We hit the cellar for a tasting with Anselme and were joined by a group of Texans some Belgians and their Dachshund named Lola. The tasting kicked off with the latest Jacques Selosses ‘Initial’. This has a fair bit of 2009 in the make-up and you get real generosity of fruit from the get go. It smells like a white Burgundy with whiffs of white peach, custard apple, apricot and honey. It is full and creamy with a big lick of salty minerality to the finish. The Jacques Selosse Version Originale we tasted was comprised of wines from 2009, 2008 and 2007. It had such a complex and engaging aroma. There was aniseed, truffle, honey, sage and lemon. It felt like a cream brulee as it hit the mouth then all sorts of citrus things fizzed and bounced around the gums. It too has a refreshing saline quality to the finish. The Jacques Selosse ‘Les Carelles’ Extra Brut Grand Cru smells yellow. It has dense preserved lemon flavour and is super salty. You get some wild botanicals and it is super dry sucking the cheeks in and making once wince with pleasure as you chew down on the wine. The Jacques Selosse Contraste is Blanc de Noirs and full of character. It smells of meat, musk, wild herbs and granite. It has an animale character to it yet it possesses grace. It is super rocky and bone dry. We continued the Blanc de Noirs theme with a Jacques Selosse Le Bout du Clos. It was full of nuts and berries. It had floral complexity and built through the palate finishing with a huge puff of chalk. We finished with a couple of Vintage Champagnes. The 2005 Jacques Selosse Millésime was spectacular. The first whiff reveals some oxidative smells but they work with the wine. It has some brulee and nuts along with candied fruits and iodine. It is full, dense, powerful and chewy. It has suck presence in the mouth, staining the gums with a myriad of flavours. It finishes with pungent minerality. The 2002 Jacques Selosse Millésime again opened up with some oxidative notes. It closed with truffle and citrus peel. It was full and fresh with plenty of lemon and a gentle butteriness. It was expansive and possessed great volume. The finish was dry and laden with geological material.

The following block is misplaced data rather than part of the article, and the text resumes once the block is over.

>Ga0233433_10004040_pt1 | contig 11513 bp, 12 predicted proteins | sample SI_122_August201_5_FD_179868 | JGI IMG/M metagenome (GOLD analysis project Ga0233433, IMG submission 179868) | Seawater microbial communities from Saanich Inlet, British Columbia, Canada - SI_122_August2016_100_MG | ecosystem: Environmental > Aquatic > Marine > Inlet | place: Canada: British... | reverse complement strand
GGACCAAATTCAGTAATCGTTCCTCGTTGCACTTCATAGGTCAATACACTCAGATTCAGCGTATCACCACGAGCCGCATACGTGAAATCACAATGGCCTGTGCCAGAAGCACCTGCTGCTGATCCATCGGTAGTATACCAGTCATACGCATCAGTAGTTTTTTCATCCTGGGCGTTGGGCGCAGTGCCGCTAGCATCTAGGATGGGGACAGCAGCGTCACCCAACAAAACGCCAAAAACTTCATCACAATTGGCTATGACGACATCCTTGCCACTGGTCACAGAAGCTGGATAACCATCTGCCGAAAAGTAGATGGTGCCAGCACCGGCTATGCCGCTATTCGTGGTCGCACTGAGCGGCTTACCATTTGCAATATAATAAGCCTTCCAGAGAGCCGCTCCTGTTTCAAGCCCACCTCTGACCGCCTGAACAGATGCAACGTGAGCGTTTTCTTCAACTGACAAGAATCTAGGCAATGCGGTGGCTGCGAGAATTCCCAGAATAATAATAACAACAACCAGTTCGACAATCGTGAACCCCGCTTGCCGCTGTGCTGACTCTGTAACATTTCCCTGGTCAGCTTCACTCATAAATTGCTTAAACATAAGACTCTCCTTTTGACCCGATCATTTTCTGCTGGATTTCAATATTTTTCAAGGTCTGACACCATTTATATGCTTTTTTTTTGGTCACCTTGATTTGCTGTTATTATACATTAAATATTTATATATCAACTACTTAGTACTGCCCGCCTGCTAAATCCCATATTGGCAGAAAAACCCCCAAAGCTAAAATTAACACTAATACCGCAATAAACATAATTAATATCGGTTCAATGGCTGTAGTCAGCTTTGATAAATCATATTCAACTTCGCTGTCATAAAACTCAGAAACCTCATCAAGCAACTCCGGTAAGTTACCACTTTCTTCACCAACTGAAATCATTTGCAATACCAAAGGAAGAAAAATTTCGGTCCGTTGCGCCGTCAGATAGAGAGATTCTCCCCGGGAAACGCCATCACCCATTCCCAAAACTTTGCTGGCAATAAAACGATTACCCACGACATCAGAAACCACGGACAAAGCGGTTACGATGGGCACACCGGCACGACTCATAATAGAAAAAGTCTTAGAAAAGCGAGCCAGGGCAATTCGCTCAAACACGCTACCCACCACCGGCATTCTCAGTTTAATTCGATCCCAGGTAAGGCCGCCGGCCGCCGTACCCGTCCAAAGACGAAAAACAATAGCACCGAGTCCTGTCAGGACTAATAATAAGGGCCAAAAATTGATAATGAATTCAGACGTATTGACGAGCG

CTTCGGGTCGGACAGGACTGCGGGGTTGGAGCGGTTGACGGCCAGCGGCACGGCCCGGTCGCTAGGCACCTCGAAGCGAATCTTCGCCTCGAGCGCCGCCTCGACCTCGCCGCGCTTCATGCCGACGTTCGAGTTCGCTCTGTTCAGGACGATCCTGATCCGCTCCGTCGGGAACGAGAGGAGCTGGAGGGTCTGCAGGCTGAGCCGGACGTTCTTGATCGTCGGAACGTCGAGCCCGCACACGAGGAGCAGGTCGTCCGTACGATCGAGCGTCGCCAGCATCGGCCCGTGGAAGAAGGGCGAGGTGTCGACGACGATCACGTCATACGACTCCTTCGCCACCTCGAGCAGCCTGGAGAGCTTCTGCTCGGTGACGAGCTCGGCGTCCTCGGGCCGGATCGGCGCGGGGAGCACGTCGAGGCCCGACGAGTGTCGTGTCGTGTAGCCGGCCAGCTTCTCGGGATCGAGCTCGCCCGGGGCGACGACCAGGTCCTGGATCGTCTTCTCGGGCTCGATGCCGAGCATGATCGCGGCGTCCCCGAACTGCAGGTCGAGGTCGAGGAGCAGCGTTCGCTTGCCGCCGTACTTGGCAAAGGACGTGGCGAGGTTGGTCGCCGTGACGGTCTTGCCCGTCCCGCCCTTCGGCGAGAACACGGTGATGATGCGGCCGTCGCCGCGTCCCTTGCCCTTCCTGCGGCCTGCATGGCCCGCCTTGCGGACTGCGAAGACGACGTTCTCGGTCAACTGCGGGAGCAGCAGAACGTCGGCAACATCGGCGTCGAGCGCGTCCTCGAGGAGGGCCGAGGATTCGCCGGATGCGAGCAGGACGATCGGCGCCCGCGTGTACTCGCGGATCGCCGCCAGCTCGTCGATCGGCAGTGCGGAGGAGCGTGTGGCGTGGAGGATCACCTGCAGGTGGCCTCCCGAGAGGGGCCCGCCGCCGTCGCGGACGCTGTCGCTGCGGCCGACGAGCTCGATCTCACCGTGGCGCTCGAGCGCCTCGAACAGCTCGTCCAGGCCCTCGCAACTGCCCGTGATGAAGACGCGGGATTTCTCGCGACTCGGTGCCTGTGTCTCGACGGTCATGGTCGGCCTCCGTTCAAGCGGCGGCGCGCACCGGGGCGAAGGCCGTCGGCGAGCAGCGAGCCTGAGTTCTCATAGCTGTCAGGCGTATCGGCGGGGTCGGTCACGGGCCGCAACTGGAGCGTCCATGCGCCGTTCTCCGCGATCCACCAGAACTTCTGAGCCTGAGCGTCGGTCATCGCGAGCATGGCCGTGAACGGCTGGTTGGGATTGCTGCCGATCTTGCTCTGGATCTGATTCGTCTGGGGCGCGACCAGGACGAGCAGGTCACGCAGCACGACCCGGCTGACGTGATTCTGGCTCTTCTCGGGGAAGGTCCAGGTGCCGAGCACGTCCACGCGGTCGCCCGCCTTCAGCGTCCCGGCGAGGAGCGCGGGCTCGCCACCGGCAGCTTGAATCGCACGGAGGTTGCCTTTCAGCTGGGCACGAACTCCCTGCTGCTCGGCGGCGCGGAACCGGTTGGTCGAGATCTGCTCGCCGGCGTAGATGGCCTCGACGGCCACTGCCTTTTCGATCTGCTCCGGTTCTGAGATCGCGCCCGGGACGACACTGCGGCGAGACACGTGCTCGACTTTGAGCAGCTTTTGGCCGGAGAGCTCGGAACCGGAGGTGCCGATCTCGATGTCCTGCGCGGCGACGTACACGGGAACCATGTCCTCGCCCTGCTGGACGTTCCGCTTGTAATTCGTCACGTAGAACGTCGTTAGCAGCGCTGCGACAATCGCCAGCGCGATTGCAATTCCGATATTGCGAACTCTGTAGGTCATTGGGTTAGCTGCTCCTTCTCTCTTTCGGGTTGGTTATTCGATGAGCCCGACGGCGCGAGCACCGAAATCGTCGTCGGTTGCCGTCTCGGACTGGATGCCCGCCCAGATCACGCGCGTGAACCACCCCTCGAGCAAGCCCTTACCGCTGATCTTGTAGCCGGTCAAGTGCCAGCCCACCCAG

Anselme sucking down some Champers

Lola in full Champagne tasting mode.

Love 02 selosse. Such a rare bubbly.

Pol Roger have around 7km of tunnels carved through the Epernay chalk and I reckon we traversed every last meter of them with our enthusiastic guide. She was extremely thorough in detailing all things PR and business was in full swing with plenty of riddling and bottling action. Finally we hit the tasting room with tired legs and a parched throat. A few vintage Champagnes were needed to slake our thirsts.

As a nice touch, a miniature flag of your country of origin sits alongside a French flag on the tasting bench. Only problem was that the New Zealand flag was designated as our flag. We decided from that point on to drop our ‘I’s’ and replace them with ‘u’s’. Our guide quickly realised the error and sheepishly replaced said flag with ours.